Copyright 2013 James Marsh
Hatches and Flies for Spruce Creek Pennsylvania
This little limestone stream has a huge aquatic insect population. When major hatches occur,
the brown trout almost feed exclusively or selectively on the particular insect that is hatching.
That can be both good and bad. If you match it correctly, you can usually catch some nice
brown trout. If not, you can do a lot of casting and spook a lot of trout.
During the winter, midges are about the only game but imitations of them will catch fish most
any day of the winter. In the early Spring, the Blue-winged Olives start hatching around the first
of April and last past the middle of May. They will hatch a second time starting in September
and last until about the middle of October. They are one of the most important hatches on the
stream due to the length of time they hatch.
Other than the BWOs, the Blue Quills and Hendricksons are the first of the mayflies to hatch.
They both start around the first of April. Usually the Blue Quills are the first to hatch. Both
hatches last less than a month depending where you are fishing the stream.
Just prior to the start of these mayfly hatches you will find the Little Black Caddis or American
Grannom caddisflies hatching. The hatch last less than a month. The Green Sedges start
about the same time but last through the month of June. The Cinnamon Caddis hatch for about
two months starting around the first of June. There are several other minor caddisfly hatches
Slate Drakes and Sulphurs both start to hatch about the first of May. The Slate Drakes hatch is
off and on for the next five months or longer. The Sulphur is one of the better hatches on
Spruce Creek. It last until about the middle of June.
The big Eastern Green Drakes will hatch near the end of May and last about two to three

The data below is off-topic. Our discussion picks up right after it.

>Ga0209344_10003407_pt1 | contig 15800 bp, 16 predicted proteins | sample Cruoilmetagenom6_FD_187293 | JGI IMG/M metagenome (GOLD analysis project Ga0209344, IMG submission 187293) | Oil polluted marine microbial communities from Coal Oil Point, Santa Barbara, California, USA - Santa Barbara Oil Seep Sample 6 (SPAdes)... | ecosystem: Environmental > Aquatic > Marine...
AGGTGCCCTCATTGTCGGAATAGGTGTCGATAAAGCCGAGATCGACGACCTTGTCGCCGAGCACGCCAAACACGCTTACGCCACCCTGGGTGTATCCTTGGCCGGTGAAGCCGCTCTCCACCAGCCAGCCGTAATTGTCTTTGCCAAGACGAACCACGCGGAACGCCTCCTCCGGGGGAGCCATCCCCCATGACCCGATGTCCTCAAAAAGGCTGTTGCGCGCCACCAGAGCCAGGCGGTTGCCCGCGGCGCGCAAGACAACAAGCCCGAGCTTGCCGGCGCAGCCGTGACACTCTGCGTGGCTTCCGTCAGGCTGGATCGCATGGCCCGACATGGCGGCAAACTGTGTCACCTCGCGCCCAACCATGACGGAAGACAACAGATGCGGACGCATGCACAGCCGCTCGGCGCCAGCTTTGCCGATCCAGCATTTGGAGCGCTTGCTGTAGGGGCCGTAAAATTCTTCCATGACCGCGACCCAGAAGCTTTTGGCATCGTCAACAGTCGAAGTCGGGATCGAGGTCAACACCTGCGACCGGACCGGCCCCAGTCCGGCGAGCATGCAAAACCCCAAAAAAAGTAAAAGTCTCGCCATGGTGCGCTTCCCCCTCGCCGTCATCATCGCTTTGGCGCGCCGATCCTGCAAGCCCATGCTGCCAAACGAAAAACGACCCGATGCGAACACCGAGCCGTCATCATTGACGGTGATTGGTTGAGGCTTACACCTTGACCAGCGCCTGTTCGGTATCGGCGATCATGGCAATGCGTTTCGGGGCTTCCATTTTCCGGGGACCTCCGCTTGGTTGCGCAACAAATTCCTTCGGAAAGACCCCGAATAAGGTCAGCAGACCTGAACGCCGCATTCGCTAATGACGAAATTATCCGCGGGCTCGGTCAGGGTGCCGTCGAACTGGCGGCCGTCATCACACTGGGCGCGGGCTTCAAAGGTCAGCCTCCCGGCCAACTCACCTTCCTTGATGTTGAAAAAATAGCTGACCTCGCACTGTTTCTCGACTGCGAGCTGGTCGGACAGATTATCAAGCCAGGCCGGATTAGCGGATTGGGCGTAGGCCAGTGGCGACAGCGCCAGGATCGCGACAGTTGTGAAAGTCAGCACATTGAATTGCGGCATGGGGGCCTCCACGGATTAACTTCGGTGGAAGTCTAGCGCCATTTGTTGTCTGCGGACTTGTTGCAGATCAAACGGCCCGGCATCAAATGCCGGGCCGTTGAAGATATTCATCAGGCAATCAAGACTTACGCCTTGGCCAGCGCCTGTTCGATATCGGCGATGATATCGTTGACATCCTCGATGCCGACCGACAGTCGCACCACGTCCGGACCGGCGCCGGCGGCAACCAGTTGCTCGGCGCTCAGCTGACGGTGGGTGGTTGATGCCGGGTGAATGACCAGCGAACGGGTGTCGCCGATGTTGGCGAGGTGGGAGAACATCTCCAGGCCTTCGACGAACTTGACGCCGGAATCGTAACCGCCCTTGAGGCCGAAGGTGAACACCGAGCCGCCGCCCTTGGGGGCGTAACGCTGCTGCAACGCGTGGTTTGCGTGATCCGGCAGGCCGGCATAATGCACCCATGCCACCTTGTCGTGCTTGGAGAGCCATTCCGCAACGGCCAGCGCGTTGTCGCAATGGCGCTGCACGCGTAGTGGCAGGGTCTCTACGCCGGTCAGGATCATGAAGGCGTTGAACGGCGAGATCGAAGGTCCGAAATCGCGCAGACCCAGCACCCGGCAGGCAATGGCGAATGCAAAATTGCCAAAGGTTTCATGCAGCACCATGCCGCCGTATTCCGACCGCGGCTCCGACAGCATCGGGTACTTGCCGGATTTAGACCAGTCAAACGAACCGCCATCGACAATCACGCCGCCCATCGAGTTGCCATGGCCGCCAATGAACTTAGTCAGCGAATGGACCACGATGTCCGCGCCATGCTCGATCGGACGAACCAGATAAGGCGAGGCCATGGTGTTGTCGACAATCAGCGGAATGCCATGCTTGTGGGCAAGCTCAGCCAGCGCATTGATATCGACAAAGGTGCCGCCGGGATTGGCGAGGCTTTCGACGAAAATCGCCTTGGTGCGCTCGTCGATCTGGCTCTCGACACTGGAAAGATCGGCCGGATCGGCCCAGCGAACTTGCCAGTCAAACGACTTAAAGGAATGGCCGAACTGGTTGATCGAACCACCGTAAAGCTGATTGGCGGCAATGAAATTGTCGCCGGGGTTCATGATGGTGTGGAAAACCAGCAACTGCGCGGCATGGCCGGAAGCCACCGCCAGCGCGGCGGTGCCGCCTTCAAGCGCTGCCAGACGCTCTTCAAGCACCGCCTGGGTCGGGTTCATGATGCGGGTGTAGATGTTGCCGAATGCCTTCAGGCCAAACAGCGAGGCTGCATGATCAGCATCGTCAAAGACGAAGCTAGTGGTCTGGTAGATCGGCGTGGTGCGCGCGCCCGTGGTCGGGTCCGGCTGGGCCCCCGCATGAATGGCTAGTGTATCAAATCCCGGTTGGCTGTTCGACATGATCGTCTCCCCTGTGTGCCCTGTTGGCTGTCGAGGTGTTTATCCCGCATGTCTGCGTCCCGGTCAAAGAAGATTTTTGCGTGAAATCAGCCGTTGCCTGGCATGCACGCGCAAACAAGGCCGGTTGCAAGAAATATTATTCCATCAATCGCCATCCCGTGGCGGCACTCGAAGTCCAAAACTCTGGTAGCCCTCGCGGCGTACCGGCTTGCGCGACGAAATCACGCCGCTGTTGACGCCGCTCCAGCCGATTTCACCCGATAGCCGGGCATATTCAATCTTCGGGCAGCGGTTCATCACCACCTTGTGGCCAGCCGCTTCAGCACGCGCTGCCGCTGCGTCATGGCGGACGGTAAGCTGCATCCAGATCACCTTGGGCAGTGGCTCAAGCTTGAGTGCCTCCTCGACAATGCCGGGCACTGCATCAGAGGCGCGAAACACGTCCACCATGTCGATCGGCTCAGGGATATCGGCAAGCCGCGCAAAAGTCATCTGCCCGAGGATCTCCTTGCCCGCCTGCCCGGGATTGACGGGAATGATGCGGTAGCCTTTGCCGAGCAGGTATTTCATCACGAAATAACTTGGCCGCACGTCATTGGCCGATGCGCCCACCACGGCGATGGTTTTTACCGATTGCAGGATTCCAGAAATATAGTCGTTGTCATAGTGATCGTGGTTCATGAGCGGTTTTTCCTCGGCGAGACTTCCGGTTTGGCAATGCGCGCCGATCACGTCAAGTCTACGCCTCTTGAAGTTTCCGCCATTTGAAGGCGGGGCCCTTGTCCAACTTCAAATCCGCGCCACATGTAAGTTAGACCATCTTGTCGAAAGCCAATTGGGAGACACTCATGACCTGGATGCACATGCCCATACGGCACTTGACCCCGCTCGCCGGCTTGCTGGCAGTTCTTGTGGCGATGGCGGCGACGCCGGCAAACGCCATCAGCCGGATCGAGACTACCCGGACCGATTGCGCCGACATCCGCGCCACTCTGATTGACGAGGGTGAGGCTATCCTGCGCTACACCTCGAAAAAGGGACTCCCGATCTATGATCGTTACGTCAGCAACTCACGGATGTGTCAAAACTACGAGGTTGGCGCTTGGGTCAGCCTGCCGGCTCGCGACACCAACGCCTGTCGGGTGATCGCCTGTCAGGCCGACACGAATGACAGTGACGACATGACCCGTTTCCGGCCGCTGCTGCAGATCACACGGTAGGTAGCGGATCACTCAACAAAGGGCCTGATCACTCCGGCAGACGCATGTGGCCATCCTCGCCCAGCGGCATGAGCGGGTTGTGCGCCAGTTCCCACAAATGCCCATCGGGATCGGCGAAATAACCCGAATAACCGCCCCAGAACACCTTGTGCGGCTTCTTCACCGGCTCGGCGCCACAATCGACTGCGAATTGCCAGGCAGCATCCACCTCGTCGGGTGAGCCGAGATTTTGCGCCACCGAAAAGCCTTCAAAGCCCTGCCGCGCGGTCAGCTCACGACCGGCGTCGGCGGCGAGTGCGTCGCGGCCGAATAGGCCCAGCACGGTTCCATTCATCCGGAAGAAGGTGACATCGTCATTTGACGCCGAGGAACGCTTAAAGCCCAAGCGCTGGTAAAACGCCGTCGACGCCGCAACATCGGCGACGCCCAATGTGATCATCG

weeks. Light Cahills hatch starting about the same time and continue for approximately a month.
Tricos hatch starting around the first of July and last through August. About the time the hatch
ends the White Flies start hatching keeping some type of mayfly on the water during the late
summer and early fall. The White Flies, called White Drakes by some anglers, will hatch until
about the end of October.
The terrestrial season gets underway on Spruce Creek about the middle of June. Grasshopper
and beetles are usually the first insects you will notice but the ants get large enough to get the
trout's attention not long after that. Another thing you don't want to overlook is the little green
inch worms or moth larvae. They fall off the trees lining the stream and are eaten by the trout.
Caneflies are another insect you shouldn't ignore. They become important in the late summer
when few hatches are occurring.
The best procedure to use for selecting flies is to look at our "Perfect Fly" Spruce Creek Hatch
Chart and select the flies you need from it. Specific imitations of what is hatching and/or most
available are much better than generic or attractor flies on Spruce Creek. You may want to
carry a few streamer flies along. They are good when the water gets a little off color from heavy
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